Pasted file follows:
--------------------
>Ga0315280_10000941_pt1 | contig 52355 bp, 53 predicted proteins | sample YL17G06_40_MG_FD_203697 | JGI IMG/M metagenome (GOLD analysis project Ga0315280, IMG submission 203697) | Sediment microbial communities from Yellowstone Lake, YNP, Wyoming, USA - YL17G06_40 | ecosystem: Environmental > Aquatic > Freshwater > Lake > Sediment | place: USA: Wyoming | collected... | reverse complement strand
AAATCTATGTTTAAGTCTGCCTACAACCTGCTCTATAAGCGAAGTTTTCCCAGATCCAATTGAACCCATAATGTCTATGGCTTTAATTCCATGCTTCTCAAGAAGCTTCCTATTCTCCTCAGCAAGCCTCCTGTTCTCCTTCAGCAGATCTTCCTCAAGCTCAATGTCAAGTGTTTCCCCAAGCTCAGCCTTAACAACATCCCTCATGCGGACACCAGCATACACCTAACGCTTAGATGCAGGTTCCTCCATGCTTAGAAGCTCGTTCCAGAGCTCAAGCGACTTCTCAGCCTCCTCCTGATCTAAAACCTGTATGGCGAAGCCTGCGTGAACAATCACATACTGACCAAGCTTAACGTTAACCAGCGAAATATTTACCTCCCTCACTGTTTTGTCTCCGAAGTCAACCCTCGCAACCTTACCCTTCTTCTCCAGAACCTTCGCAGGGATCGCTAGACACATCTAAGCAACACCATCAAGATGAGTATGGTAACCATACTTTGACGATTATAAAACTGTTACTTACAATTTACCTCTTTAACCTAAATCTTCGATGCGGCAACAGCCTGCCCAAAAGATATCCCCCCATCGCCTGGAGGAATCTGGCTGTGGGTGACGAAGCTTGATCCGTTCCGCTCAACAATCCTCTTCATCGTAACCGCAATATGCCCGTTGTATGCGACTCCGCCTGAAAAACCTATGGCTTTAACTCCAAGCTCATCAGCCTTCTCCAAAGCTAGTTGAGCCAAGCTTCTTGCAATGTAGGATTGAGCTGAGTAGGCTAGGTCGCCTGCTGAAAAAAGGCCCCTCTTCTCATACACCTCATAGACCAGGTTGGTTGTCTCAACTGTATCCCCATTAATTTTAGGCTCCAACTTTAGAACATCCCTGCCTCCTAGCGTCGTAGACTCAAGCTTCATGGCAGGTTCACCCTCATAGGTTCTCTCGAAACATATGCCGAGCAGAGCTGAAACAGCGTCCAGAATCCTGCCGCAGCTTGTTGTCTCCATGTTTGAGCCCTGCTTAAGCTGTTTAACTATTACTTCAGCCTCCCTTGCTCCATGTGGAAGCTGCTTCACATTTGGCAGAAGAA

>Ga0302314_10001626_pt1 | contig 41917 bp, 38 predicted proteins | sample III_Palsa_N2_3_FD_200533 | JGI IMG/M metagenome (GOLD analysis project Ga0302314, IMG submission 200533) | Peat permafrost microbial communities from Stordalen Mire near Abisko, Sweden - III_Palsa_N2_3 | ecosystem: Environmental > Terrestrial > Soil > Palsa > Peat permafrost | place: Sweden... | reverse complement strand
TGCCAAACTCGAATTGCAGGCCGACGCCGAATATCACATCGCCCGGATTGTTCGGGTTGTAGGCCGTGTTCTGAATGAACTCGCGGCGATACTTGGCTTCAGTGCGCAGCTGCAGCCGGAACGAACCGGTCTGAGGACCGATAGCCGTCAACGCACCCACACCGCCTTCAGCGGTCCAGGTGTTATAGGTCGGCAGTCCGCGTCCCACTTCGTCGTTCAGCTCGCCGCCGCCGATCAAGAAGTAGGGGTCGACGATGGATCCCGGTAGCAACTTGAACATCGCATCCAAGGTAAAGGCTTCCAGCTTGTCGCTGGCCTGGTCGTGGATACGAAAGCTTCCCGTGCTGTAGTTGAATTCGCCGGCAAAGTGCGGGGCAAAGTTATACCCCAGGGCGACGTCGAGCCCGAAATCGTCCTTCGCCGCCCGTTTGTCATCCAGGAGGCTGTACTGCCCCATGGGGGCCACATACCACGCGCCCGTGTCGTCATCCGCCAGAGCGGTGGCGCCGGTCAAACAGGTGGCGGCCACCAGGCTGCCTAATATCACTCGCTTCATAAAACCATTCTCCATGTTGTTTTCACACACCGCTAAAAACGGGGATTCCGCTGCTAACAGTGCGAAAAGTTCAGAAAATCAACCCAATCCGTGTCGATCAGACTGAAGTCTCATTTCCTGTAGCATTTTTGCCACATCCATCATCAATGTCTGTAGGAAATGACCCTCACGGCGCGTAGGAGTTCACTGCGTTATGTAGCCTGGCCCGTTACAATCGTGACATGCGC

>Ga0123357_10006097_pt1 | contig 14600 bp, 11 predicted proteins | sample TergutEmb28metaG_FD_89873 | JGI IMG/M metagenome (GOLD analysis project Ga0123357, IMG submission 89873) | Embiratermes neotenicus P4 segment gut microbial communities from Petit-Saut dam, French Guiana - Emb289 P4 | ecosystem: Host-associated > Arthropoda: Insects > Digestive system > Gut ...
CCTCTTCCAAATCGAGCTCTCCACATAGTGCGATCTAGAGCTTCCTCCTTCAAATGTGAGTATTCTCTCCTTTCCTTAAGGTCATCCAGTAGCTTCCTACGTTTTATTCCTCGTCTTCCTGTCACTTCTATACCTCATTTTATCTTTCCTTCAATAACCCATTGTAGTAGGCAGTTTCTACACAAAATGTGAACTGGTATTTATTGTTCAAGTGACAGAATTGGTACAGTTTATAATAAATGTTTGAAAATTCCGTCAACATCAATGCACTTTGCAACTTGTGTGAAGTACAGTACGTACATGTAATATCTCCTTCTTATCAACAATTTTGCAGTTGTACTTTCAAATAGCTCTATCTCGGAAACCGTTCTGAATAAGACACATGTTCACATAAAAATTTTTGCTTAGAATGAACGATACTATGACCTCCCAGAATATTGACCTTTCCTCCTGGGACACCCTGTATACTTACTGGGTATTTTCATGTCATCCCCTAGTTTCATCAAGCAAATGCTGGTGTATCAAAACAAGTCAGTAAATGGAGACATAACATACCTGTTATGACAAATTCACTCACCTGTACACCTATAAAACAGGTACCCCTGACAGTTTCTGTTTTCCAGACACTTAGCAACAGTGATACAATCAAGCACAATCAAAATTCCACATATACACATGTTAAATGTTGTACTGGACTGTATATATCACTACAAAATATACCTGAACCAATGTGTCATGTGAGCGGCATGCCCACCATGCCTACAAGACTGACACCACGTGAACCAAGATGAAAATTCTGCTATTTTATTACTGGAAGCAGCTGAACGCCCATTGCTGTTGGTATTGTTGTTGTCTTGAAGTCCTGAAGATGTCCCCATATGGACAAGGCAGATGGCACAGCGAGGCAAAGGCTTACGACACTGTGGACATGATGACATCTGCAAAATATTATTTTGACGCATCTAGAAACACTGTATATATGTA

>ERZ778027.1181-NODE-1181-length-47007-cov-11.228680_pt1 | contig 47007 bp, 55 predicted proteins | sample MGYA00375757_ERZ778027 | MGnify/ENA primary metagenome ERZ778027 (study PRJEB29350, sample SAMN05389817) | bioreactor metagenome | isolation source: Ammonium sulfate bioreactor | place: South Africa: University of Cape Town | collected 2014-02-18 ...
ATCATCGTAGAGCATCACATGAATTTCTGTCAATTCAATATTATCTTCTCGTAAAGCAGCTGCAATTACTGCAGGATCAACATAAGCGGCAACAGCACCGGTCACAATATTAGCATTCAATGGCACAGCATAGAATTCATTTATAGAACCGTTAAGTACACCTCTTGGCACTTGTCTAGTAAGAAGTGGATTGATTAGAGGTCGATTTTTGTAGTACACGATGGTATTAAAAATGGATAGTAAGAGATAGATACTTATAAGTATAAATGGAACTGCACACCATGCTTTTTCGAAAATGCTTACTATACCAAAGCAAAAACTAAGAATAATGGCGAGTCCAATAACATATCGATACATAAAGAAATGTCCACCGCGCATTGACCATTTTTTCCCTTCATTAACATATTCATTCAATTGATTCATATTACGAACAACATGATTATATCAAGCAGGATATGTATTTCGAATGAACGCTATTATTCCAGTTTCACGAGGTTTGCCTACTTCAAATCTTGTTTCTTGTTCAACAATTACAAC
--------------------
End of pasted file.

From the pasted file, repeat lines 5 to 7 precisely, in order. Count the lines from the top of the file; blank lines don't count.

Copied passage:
>Ga0123357_10006097_pt1 | contig 14600 bp, 11 predicted proteins | sample TergutEmb28metaG_FD_89873 | JGI IMG/M metagenome (GOLD analysis project Ga0123357, IMG submission 89873) | Embiratermes neotenicus P4 segment gut microbial communities from Petit-Saut dam, French Guiana - Emb289 P4 | ecosystem: Host-associated > Arthropoda: Insects > Digestive system > Gut ...
CCTCTTCCAAATCGAGCTCTCCACATAGTGCGATCTAGAGCTTCCTCCTTCAAATGTGAGTATTCTCTCCTTTCCTTAAGGTCATCCAGTAGCTTCCTACGTTTTATTCCTCGTCTTCCTGTCACTTCTATACCTCATTTTATCTTTCCTTCAATAACCCATTGTAGTAGGCAGTTTCTACACAAAATGTGAACTGGTATTTATTGTTCAAGTGACAGAATTGGTACAGTTTATAATAAATGTTTGAAAATTCCGTCAACATCAATGCACTTTGCAACTTGTGTGAAGTACAGTACGTACATGTAATATCTCCTTCTTATCAACAATTTTGCAGTTGTACTTTCAAATAGCTCTATCTCGGAAACCGTTCTGAATAAGACACATGTTCACATAAAAATTTTTGCTTAGAATGAACGATACTATGACCTCCCAGAATATTGACCTTTCCTCCTGGGACACCCTGTATACTTACTGGGTATTTTCATGTCATCCCCTAGTTTCATCAAGCAAATGCTGGTGTATCAAAACAAGTCAGTAAATGGAGACATAACATACCTGTTATGACAAATTCACTCACCTGTACACCTATAAAACAGGTACCCCTGACAGTTTCTGTTTTCCAGACACTTAGCAACAGTGATACAATCAAGCACAATCAAAATTCCACATATACACATGTTAAATGTTGTACTGGACTGTATATATCACTACAAAATATACCTGAACCAATGTGTCATGTGAGCGGCATGCCCACCATGCCTACAAGACTGACACCACGTGAACCAAGATGAAAATTCTGCTATTTTATTACTGGAAGCAGCTGAACGCCCATTGCTGTTGGTATTGTTGTTGTCTTGAAGTCCTGAAGATGTCCCCATATGGACAAGGCAGATGGCACAGCGAGGCAAAGGCTTACGACACTGTGGACATGATGACATCTGCAAAATATTATTTTGACGCATCTAGAAACACTGTATATATGTA

>ERZ778027.1181-NODE-1181-length-47007-cov-11.228680_pt1 | contig 47007 bp, 55 predicted proteins | sample MGYA00375757_ERZ778027 | MGnify/ENA primary metagenome ERZ778027 (study PRJEB29350, sample SAMN05389817) | bioreactor metagenome | isolation source: Ammonium sulfate bioreactor | place: South Africa: University of Cape Town | collected 2014-02-18 ...